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Interview: Dreaming & streaming

Ian McMurray 14 July 2010

Originally established in 1987, Micromega has been reborn in recent years with a host of innovative consumer audio products, including the AirStream WM-10. As the French audio brand gears up for a series of new launches later in the year, R&D head Daniel Schar tells David Davies about the impact of the digital music revolution and the future of audio streaming in the home.

Q: When was Micromega founded and what was the first product that helped to create a market presence for the brand?

A: Micromega was established in 1987, and the first product to [make a major impact] was the CDF1-Hitech CD player. It had a very distinctive design with a thick acrylic top that the user would open by hand. We went on to become rather specialised in digital audio products, but around 2007 the company ran into trouble. Didier Hamdi bought the name only and, from that point on, we started again with a blank sheet of paper. Three years later, the company has recovered and offers a product range of about 14 items, including CD players, FM tuners, integrated amplifiers, power amplifiers and AirStream WiFi receivers.

 Q: What were your main objectives for R&D when the brand started afresh in 2007?

A: Essentially, we wanted to achieve the same philosophy that Micromega had followed for many years, which was to offer a high-quality product at a very reasonable price. This means you need to seek a good compromise between build quality, external appearance, functionality and audio performance.

Importer/distributor Absolute Sounds (read IER’s coveragehas just introduced the AirStream WM-10 wireless DAC into the UK, but which products are selling best across Europe?

The CD-30 player and the IA-180 integrated amplifier are selling well everywhere, as is the WM-10 (pictured). Along with Class D amplification technology, audio streaming is the really important trend at the present time. I believe that the materialisation of music is dying and that, increasingly, consumers will not actually possess a musical file.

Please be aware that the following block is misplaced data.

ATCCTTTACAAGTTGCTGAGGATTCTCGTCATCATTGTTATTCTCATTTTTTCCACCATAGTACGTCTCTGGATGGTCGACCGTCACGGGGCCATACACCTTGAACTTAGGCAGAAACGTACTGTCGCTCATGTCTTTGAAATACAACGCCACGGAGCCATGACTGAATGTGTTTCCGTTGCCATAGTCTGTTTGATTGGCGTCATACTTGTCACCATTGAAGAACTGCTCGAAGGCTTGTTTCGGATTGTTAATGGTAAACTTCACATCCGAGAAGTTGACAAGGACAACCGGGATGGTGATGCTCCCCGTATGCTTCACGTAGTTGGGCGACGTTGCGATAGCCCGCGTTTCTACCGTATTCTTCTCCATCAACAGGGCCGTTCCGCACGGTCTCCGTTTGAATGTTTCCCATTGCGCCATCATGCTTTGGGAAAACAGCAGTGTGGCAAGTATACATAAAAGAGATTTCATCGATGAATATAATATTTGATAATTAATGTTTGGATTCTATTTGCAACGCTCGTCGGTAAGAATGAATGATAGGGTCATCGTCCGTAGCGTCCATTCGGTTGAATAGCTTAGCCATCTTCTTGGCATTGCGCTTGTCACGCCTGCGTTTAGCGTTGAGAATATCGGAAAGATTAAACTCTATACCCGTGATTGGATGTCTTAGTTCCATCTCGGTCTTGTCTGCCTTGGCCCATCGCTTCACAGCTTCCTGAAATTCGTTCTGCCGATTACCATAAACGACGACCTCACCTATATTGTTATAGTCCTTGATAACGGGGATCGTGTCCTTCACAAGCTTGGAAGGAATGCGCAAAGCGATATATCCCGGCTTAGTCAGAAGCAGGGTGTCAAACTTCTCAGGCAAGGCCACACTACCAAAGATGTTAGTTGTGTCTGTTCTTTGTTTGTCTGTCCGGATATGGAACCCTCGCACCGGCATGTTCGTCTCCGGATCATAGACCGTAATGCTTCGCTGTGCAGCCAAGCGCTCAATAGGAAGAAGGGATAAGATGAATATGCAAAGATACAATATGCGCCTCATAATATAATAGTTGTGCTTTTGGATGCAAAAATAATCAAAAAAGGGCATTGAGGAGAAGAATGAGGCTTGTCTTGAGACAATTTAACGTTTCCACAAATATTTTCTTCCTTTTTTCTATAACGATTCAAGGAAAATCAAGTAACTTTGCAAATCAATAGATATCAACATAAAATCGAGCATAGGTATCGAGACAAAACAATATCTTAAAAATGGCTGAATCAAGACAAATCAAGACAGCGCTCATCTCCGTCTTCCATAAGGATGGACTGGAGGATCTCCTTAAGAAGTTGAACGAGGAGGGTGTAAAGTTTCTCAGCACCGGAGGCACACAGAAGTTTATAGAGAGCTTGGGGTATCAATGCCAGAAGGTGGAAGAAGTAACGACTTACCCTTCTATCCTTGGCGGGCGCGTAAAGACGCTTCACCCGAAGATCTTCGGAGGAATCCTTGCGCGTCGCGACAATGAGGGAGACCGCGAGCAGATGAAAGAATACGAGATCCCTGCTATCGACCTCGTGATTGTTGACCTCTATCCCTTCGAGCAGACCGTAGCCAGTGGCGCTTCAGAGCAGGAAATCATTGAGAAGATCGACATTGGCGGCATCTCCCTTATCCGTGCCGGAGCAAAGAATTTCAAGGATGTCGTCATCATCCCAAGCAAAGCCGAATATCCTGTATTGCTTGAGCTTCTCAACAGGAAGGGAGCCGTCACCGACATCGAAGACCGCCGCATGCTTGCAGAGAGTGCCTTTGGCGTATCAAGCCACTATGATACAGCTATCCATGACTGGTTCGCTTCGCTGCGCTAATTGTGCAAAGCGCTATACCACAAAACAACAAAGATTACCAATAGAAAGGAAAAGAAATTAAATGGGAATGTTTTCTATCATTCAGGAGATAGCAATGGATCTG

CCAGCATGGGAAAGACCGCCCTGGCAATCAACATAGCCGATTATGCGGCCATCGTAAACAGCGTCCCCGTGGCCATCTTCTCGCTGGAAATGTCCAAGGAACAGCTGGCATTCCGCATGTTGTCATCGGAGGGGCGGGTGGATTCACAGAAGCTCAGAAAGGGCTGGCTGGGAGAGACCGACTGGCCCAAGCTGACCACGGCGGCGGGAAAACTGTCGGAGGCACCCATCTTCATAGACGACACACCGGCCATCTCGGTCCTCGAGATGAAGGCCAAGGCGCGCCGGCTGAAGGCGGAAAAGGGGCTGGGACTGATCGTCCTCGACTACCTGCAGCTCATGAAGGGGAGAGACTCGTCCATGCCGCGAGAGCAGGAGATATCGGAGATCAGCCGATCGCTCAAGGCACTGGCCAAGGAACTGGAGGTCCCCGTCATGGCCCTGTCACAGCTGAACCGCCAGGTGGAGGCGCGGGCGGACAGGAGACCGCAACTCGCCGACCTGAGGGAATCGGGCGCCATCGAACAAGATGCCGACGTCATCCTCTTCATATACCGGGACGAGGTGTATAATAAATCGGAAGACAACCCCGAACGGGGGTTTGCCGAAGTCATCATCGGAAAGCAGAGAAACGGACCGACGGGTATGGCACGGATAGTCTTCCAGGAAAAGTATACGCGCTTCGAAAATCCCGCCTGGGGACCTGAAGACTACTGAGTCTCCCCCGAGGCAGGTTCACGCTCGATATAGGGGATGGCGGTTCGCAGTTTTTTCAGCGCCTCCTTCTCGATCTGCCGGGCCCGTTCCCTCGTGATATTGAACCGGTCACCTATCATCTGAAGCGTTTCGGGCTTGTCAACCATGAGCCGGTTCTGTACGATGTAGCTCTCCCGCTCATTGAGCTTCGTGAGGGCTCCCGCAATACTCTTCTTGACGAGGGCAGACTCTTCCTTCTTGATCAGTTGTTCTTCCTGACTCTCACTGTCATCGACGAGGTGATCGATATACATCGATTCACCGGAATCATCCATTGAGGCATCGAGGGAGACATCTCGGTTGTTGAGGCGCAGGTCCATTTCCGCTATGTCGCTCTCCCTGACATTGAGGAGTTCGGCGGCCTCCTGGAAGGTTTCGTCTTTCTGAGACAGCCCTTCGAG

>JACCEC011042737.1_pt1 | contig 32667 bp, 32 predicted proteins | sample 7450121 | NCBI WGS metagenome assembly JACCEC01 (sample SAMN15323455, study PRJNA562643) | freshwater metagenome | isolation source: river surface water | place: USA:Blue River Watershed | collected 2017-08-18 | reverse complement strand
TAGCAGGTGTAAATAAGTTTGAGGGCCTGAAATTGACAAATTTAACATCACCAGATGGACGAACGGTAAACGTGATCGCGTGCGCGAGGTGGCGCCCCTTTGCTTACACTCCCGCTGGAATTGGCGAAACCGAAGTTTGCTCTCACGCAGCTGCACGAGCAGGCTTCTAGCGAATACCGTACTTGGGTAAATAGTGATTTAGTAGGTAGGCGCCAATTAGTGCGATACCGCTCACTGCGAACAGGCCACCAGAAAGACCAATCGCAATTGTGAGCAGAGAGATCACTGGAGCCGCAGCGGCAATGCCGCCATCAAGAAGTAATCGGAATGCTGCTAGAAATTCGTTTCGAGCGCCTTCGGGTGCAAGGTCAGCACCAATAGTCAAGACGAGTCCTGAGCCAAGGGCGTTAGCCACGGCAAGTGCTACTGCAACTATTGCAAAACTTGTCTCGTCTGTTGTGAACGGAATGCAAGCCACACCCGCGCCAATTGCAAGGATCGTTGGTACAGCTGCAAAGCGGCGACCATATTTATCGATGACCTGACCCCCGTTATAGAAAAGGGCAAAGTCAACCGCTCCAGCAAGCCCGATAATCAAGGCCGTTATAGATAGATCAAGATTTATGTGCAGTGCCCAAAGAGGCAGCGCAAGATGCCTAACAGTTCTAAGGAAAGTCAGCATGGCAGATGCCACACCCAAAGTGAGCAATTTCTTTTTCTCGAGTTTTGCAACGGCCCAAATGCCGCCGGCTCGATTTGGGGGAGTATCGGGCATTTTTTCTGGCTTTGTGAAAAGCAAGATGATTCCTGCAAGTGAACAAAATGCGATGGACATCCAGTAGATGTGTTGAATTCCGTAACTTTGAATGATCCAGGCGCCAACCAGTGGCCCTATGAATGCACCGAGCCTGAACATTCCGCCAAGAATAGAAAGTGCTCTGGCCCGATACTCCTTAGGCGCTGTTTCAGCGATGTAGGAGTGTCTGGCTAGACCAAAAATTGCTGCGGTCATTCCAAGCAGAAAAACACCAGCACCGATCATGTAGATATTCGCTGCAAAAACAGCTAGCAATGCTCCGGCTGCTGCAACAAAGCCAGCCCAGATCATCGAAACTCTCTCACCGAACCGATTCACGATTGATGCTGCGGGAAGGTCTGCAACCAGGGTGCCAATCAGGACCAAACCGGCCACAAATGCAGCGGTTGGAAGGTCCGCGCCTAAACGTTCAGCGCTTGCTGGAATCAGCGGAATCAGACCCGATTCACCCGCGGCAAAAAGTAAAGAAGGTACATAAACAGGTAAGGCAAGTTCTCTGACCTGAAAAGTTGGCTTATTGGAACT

Q: Instead, they will access music from the cloud…

A: Exactly – the cloud. I really think that is the way of the future. Of course, the quality of reproduction [from compressed files] isn’t always what you might expect from high-end audio, but the opportunity that [this means of delivery] provides to encounter new music is remarkable. And in the future, I think there will be more focus on the quality of the file, particularly with greater access to high-speed broadband internet.

Q: So what do these developments mean for Micromega as a manufacturer?

A: There is a lot of activity going on around streaming technology. One of the products that we hope to bring to market before the end of the year is a very low-cost asynchronous USB DAC, which is fully galvanically isolated from the computer so there is no noise going through the audio system. There are three or four S/PDIF inputs and everything [conveyed via that protocol] is converted to 24-bit/192kHz, while USB is Native – there is no reworking of the file at that level. The product – which is yet to be named – will cost in the region of 500-600 euros.

We also have some higher-power products in the pipeline, which should be launched in early September. One is the IA-400, which an integrated 2 x 400W amplifier, while the other – the AS-400 – offers the same specification but with built-in AirStream. Then, later in the year, we will launch the MP-100, which is an all-in-one 2 x 100W integrated amplifier with CD player and AirStream in the same box.

So, we are very busy and the rest of the year is looking good. It’s a very positive time for Micromega and we are excited about the future.

Daniel Schar was talking to David Davies.

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